Charred bones ‘show Stonehenge was a cemetery for chiefs’ | The Times £
..Research is revealing that an earlier Stonehenge may have served a quite different purpose.
A scientist says that the stones were in fact a graveyard for members of a prehistoric aristocracy who chose the site on Salisbury Plain because of an “extraordinary cosmological coincidence”.
Mike Parker Pearson, Professor of British Later Prehistory at University College London, has for the first time analysed cremated remains found in pits known as Aubrey Holes that ring the familiar stone circle. His conclusion is that the bones were buried 5,000 years ago beneath the famous Stonehenge bluestones, which originally formed a stone circle far larger than the now familiar monument. His discoveries put the history of Stonehenge back a further 500 years before the giant standing stones we see today were put in place.....
...For most of the past century it was believed that the Aubrey Holes either once held giant wooden posts or were simply pits that were dug and filled in.
Professor Parker Pearson was given permission by English Heritage to exhume the charred bone fragments and analyse them. He uncovered a “50,000-piece prehistoric jigsaw puzzle”.
By counting the number of ear bones, researchers were able to identify the remains of 65 people. He believes these were of members of “elite” families from across Britain, interred at Stonehenge over a period of 200 years.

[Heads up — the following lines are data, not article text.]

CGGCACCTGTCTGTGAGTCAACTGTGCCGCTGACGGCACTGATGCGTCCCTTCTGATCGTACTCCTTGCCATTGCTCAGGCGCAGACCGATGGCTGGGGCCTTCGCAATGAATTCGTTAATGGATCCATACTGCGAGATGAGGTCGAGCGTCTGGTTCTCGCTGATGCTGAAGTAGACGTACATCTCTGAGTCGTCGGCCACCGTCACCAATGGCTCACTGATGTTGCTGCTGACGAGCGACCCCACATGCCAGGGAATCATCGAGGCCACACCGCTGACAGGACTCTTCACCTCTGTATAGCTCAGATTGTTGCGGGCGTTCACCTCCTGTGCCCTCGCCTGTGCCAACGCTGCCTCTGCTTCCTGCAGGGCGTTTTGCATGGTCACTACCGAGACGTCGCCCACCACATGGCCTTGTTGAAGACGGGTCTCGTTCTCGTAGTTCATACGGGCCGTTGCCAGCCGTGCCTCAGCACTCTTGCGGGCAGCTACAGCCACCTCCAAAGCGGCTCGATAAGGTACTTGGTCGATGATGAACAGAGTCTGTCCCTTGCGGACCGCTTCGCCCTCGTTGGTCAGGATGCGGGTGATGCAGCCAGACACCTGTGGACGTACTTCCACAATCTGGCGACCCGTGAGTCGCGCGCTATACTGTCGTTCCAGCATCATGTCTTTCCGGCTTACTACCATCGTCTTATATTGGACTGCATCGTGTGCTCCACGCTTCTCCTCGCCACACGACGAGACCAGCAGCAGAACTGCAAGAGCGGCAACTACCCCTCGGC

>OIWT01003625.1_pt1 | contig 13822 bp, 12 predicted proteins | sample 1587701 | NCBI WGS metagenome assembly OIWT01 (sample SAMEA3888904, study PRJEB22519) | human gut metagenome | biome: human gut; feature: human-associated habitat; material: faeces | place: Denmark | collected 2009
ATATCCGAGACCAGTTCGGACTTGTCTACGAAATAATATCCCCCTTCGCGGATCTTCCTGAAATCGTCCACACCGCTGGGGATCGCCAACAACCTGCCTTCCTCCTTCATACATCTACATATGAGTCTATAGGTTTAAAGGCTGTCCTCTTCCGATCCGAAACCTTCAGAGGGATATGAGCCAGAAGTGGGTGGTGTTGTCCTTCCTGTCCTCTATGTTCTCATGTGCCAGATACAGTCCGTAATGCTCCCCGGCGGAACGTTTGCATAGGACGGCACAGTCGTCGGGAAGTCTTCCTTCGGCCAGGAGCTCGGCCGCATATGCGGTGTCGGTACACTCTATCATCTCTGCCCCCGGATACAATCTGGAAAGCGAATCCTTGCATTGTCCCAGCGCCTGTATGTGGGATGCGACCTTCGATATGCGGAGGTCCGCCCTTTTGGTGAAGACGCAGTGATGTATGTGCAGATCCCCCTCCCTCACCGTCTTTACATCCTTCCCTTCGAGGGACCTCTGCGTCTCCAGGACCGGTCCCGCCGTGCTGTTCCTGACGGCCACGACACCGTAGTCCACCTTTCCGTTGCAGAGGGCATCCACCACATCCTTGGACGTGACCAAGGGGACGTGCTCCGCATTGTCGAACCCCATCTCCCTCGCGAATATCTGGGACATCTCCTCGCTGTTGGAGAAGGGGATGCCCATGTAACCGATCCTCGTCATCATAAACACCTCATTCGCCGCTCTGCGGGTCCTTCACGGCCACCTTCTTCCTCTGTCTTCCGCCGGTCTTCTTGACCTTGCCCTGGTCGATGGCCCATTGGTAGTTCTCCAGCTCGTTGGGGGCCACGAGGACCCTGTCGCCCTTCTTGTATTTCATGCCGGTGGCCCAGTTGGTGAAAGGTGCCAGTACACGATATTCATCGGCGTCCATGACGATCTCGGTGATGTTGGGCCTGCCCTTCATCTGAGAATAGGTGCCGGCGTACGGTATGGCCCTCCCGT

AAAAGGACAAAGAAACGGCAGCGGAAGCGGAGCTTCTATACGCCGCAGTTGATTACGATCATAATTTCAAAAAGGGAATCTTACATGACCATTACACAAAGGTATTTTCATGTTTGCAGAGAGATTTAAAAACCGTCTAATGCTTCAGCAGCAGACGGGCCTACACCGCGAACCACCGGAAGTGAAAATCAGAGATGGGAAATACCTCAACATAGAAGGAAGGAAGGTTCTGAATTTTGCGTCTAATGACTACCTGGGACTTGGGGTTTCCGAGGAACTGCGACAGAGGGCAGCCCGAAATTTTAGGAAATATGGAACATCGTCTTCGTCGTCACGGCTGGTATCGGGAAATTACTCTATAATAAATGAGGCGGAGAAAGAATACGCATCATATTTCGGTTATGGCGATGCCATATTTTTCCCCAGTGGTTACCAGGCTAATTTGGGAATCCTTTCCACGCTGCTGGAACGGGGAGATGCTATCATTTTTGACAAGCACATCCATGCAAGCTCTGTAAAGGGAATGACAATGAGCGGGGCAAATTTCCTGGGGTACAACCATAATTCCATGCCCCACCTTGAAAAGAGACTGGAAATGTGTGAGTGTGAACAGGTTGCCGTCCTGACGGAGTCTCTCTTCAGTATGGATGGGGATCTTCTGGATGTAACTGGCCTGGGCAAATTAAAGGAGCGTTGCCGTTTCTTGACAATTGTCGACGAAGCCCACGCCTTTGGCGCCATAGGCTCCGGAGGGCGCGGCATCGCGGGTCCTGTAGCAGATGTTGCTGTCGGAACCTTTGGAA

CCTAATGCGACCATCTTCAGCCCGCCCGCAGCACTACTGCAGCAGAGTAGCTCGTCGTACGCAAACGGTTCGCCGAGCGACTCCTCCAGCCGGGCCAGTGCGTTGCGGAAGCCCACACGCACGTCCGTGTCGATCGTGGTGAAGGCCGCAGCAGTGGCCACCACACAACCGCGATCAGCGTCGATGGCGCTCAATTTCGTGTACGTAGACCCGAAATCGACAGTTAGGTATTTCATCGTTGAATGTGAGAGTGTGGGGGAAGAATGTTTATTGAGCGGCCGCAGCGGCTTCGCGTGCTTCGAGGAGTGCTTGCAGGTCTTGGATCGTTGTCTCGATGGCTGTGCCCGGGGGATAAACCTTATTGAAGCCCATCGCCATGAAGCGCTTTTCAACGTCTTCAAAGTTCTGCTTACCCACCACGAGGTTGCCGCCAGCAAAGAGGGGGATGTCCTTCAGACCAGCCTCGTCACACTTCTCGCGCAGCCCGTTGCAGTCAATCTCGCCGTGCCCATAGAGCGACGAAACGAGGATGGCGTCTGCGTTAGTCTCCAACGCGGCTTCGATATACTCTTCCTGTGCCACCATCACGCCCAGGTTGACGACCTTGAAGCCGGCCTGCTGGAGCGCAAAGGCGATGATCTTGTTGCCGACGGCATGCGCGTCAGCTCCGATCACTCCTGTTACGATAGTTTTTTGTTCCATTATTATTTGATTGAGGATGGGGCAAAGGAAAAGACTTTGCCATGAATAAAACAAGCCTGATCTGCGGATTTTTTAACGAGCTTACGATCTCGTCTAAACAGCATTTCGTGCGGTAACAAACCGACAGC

The theory challenges the previously held belief that the bluestones were brought from the Preseli Hills in West Wales about 4,500 years ago, when the Stonehenge we see today was being erected. In fact, they formed an earlier monument on a site he believes was chosen because of a bizarre natural feature: parallel gullies carved into the chalk hillside by melt water at the end of the last Ice Age. By what he describes as “extraordinary cosmological coincidence” the stripes in the landscape point directly to the spot on the horizon where the Sun rises in midwinter.
Meanwhile, archaeologists from the Stonehenge Riverside Project, led by Professor Parker Pearson, were studying 80,000 animal bones excavated from the site of the largest neolithic settlement in northwest Europe, at Durrington Walls, three miles from Stonehenge.
About 4,500 years ago the encampment was home to 4,000 people at a time when most people lived in settlements of no more than a few dozen.
It was at this time that the giant standing stones, weighing up to 40 tonnes each, were dragged 20 miles from the Marlborough Downs, while the bluestones were relocated to the inner circle. Each monolith was shaped by pounding with round stones, an almost unimaginably arduous task.
By studying isotopes in the enamel of the teeth of cattle and pigs excavated at Durrington Walls, researchers were able to establish that the animals had come from all over Britain. Tests established that most were slaughtered in winter, during a time of what must have been prodigious feasting.
The annual winter feasts occurred for only 45 years, a brief interlude in Stonehenge’s history. Professor Parker Pearson says that the transition coincided with the arrival of a new culture, the Beaker people, who buried their dead instead of cremating them, and a revolutionary new technology, metal working. Although the Beaker people used Stonehenge they were not its builders and within a few generations the stones had fallen out of use......
Secrets of the Stonehenge Skeletons, a documentary about Professor Parker Pearson’s discoveries, was being broadcast on Channel 4 at 8pm on Sunday March 10 2013